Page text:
• I suspect this has something to do with msiexec installing for a single user instead of all users. That decision depends on "access privileges of the user, whether elevated privileges are required to install the application, the value of the ALLUSERS property, the value of the MSIINSTALLPERUSER property and the version of the operating system." (ref). That list of variables combined with the inability to test separately from SCCM is reason enough for me to avoid the MSI Deployment Type altogether. – alx9r Jul 28 '15 at 0:08
  • How do you know the app was successfully install w/ SCCM? Was the return code 0? – MDMoore313 Jul 28 '15 at 19:53
  • @BigHomie I'm fairly sure the msiexec error code was 0. I wouldn't call it "successful". I do know for certain the SCCM install did something permanent because (1) it shows up in the results of gwmi -Class Win32_Product and (2) subsequent attempts to (un)install the same msi result in some flavor of "already installed" errors. – alx9r Jul 28 '15 at 19:57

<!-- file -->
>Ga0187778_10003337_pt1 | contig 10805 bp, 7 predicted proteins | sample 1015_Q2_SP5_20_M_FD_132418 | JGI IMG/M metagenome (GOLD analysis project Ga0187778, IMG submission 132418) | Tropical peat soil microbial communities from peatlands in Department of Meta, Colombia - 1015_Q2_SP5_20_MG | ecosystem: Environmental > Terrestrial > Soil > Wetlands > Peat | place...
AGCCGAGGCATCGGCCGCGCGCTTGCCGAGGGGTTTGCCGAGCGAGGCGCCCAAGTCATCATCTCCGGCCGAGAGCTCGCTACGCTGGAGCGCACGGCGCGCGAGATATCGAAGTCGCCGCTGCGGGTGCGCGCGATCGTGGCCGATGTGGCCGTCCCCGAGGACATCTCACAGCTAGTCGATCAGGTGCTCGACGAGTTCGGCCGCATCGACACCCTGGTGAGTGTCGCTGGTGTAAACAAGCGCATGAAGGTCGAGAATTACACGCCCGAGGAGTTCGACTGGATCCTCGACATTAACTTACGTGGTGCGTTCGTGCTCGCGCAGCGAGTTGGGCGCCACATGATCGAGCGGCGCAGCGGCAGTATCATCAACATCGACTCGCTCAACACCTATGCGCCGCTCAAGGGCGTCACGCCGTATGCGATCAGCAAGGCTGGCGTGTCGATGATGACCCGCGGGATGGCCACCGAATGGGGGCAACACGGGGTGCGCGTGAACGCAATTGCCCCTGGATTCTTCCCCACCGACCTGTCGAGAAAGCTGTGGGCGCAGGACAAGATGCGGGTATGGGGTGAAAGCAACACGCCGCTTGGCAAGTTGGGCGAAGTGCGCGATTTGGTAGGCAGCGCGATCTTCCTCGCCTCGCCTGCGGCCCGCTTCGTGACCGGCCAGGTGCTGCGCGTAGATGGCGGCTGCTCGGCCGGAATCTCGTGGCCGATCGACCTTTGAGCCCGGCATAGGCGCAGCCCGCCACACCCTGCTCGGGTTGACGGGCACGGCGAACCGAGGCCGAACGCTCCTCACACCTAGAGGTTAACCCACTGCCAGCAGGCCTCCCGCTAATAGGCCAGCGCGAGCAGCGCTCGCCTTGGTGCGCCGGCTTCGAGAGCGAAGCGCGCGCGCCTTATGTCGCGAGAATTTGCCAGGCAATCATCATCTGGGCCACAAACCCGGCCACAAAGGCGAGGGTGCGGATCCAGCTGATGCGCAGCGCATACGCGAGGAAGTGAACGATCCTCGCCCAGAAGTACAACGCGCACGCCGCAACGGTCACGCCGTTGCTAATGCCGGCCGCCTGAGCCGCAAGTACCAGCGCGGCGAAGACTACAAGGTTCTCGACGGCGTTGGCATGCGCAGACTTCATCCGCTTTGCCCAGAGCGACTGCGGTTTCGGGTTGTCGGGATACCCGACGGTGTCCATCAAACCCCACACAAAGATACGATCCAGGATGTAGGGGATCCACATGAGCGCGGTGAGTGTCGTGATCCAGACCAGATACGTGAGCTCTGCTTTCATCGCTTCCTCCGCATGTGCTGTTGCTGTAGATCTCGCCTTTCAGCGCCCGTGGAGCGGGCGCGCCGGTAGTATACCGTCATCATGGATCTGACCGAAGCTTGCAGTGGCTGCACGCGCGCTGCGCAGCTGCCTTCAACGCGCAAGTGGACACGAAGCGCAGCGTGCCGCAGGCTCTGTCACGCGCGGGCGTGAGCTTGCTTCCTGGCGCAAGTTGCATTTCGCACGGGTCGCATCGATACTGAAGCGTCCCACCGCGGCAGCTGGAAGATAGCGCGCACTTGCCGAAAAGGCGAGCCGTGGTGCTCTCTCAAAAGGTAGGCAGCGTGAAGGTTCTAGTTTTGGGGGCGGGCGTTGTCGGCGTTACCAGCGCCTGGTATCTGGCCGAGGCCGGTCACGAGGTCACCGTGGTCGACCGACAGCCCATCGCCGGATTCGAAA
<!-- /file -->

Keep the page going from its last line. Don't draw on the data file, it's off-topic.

• When installing .msi files I have made it a habit to ALWAYS write a log file using "/l*v c:\windows\temp\app.log". This would be an easier way to trace what is happening in your two scenarios. – Bin Aug 6 '15 at 20:29
  • @Bin Duly noted. – alx9r Aug 7 '15 at 19:56
4
  1. What, exactly, is the SCCM client doing when it installs an MSI Technology deployment type for a system? Can I replicate that operation without SCCM involvement?

As far as I am aware, the SCCM client is running whatever installation string was specified in the Deployment Type, however it is executing it under the context of NT AUTHORITY\SYSTEM. You can approximate but not duplicate the installation by executing the same installation string from an account that is a member of BUILTIN\Administrators. MSIEXEC can be run as either a 32-bit or 64-bit process depending on whether or not you check the box that says "Run installation and uninstall program as 32-bit process on 64-bit clients".